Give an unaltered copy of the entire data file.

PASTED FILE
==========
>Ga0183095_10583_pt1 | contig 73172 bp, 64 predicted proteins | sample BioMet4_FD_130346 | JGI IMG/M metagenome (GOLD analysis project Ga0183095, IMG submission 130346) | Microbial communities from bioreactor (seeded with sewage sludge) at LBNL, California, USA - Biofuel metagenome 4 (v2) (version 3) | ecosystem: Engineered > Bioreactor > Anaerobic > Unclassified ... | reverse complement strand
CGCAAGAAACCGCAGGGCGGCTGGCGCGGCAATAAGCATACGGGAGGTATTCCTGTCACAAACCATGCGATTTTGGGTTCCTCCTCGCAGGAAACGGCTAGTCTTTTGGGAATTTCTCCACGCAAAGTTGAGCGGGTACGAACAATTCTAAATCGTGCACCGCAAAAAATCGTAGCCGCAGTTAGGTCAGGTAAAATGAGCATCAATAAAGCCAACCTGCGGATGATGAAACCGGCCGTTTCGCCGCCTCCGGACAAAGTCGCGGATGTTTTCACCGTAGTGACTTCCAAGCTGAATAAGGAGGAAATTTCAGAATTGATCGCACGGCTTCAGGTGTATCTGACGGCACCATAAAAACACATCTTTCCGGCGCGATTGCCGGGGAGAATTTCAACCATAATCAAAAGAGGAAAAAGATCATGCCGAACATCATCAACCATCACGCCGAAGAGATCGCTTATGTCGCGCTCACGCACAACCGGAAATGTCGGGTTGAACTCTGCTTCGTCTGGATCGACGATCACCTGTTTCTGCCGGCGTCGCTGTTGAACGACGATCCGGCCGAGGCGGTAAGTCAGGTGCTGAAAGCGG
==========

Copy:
>Ga0183095_10583_pt1 | contig 73172 bp, 64 predicted proteins | sample BioMet4_FD_130346 | JGI IMG/M metagenome (GOLD analysis project Ga0183095, IMG submission 130346) | Microbial communities from bioreactor (seeded with sewage sludge) at LBNL, California, USA - Biofuel metagenome 4 (v2) (version 3) | ecosystem: Engineered > Bioreactor > Anaerobic > Unclassified ... | reverse complement strand
CGCAAGAAACCGCAGGGCGGCTGGCGCGGCAATAAGCATACGGGAGGTATTCCTGTCACAAACCATGCGATTTTGGGTTCCTCCTCGCAGGAAACGGCTAGTCTTTTGGGAATTTCTCCACGCAAAGTTGAGCGGGTACGAACAATTCTAAATCGTGCACCGCAAAAAATCGTAGCCGCAGTTAGGTCAGGTAAAATGAGCATCAATAAAGCCAACCTGCGGATGATGAAACCGGCCGTTTCGCCGCCTCCGGACAAAGTCGCGGATGTTTTCACCGTAGTGACTTCCAAGCTGAATAAGGAGGAAATTTCAGAATTGATCGCACGGCTTCAGGTGTATCTGACGGCACCATAAAAACACATCTTTCCGGCGCGATTGCCGGGGAGAATTTCAACCATAATCAAAAGAGGAAAAAGATCATGCCGAACATCATCAACCATCACGCCGAAGAGATCGCTTATGTCGCGCTCACGCACAACCGGAAATGTCGGGTTGAACTCTGCTTCGTCTGGATCGACGATCACCTGTTTCTGCCGGCGTCGCTGTTGAACGACGATCCGGCCGAGGCGGTAAGTCAGGTGCTGAAAGCGG